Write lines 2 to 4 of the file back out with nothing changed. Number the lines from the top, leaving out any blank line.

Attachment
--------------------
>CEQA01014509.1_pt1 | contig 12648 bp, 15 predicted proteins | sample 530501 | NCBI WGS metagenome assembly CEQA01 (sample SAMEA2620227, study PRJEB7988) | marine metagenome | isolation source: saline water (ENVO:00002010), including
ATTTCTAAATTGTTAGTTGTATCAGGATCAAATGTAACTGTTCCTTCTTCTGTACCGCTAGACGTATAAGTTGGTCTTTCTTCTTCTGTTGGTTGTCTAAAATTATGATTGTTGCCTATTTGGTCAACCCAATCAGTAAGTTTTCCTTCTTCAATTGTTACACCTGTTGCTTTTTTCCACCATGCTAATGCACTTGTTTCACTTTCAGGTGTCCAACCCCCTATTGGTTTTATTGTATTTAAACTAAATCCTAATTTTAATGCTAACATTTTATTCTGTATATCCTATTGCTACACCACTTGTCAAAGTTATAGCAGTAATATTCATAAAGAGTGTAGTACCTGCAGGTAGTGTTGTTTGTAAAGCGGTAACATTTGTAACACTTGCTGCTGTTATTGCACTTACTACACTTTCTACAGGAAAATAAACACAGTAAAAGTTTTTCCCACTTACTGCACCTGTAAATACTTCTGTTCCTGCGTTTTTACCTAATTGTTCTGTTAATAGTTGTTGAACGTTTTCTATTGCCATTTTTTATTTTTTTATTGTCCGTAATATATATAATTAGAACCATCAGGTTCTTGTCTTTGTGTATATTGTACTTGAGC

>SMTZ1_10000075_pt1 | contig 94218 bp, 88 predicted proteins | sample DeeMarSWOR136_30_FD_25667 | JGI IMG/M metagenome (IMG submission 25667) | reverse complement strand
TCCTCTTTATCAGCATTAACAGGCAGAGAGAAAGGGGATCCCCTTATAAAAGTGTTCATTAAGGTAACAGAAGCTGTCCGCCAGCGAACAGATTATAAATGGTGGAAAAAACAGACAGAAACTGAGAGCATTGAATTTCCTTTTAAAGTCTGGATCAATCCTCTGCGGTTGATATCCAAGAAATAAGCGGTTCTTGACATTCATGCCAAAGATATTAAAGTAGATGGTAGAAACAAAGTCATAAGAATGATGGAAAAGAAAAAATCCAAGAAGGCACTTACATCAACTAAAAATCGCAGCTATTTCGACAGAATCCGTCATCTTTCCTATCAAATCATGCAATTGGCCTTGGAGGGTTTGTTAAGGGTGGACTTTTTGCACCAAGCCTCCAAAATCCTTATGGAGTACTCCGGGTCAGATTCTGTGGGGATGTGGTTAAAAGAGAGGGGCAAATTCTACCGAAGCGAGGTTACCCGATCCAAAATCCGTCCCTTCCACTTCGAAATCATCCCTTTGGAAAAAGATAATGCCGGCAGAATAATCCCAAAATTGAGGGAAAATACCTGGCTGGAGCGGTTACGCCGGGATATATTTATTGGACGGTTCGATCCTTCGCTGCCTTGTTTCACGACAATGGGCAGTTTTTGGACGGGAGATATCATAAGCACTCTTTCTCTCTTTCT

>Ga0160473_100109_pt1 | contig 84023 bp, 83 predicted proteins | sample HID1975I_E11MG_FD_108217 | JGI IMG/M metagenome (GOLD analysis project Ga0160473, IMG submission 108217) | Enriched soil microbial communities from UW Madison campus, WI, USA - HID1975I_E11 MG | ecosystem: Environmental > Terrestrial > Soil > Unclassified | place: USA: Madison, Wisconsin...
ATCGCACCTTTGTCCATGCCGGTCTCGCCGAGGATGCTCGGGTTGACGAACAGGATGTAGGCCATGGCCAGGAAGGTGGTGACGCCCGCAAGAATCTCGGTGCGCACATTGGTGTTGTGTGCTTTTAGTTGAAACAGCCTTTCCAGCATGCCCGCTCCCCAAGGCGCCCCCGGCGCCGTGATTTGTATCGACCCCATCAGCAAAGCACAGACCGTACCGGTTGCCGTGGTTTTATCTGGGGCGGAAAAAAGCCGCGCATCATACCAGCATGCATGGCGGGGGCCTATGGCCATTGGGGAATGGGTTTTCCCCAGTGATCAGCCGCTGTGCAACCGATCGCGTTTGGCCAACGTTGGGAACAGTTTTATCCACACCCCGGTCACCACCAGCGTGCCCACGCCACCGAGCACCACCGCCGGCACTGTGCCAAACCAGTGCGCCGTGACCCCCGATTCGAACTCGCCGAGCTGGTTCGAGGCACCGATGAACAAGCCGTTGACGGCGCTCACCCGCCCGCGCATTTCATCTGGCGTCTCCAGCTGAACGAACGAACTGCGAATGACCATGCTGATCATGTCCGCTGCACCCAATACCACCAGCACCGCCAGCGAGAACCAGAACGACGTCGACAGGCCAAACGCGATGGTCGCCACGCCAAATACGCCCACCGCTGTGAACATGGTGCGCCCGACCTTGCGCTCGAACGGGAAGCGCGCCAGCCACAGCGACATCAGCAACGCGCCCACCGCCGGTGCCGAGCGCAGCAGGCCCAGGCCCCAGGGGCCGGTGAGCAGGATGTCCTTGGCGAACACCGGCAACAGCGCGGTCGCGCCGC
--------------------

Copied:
ATTTCTAAATTGTTAGTTGTATCAGGATCAAATGTAACTGTTCCTTCTTCTGTACCGCTAGACGTATAAGTTGGTCTTTCTTCTTCTGTTGGTTGTCTAAAATTATGATTGTTGCCTATTTGGTCAACCCAATCAGTAAGTTTTCCTTCTTCAATTGTTACACCTGTTGCTTTTTTCCACCATGCTAATGCACTTGTTTCACTTTCAGGTGTCCAACCCCCTATTGGTTTTATTGTATTTAAACTAAATCCTAATTTTAATGCTAACATTTTATTCTGTATATCCTATTGCTACACCACTTGTCAAAGTTATAGCAGTAATATTCATAAAGAGTGTAGTACCTGCAGGTAGTGTTGTTTGTAAAGCGGTAACATTTGTAACACTTGCTGCTGTTATTGCACTTACTACACTTTCTACAGGAAAATAAACACAGTAAAAGTTTTTCCCACTTACTGCACCTGTAAATACTTCTGTTCCTGCGTTTTTACCTAATTGTTCTGTTAATAGTTGTTGAACGTTTTCTATTGCCATTTTTTATTTTTTTATTGTCCGTAATATATATAATTAGAACCATCAGGTTCTTGTCTTTGTGTATATTGTACTTGAGC

>SMTZ1_10000075_pt1 | contig 94218 bp, 88 predicted proteins | sample DeeMarSWOR136_30_FD_25667 | JGI IMG/M metagenome (IMG submission 25667) | reverse complement strand
TCCTCTTTATCAGCATTAACAGGCAGAGAGAAAGGGGATCCCCTTATAAAAGTGTTCATTAAGGTAACAGAAGCTGTCCGCCAGCGAACAGATTATAAATGGTGGAAAAAACAGACAGAAACTGAGAGCATTGAATTTCCTTTTAAAGTCTGGATCAATCCTCTGCGGTTGATATCCAAGAAATAAGCGGTTCTTGACATTCATGCCAAAGATATTAAAGTAGATGGTAGAAACAAAGTCATAAGAATGATGGAAAAGAAAAAATCCAAGAAGGCACTTACATCAACTAAAAATCGCAGCTATTTCGACAGAATCCGTCATCTTTCCTATCAAATCATGCAATTGGCCTTGGAGGGTTTGTTAAGGGTGGACTTTTTGCACCAAGCCTCCAAAATCCTTATGGAGTACTCCGGGTCAGATTCTGTGGGGATGTGGTTAAAAGAGAGGGGCAAATTCTACCGAAGCGAGGTTACCCGATCCAAAATCCGTCCCTTCCACTTCGAAATCATCCCTTTGGAAAAAGATAATGCCGGCAGAATAATCCCAAAATTGAGGGAAAATACCTGGCTGGAGCGGTTACGCCGGGATATATTTATTGGACGGTTCGATCCTTCGCTGCCTTGTTTCACGACAATGGGCAGTTTTTGGACGGGAGATATCATAAGCACTCTTTCTCTCTTTCT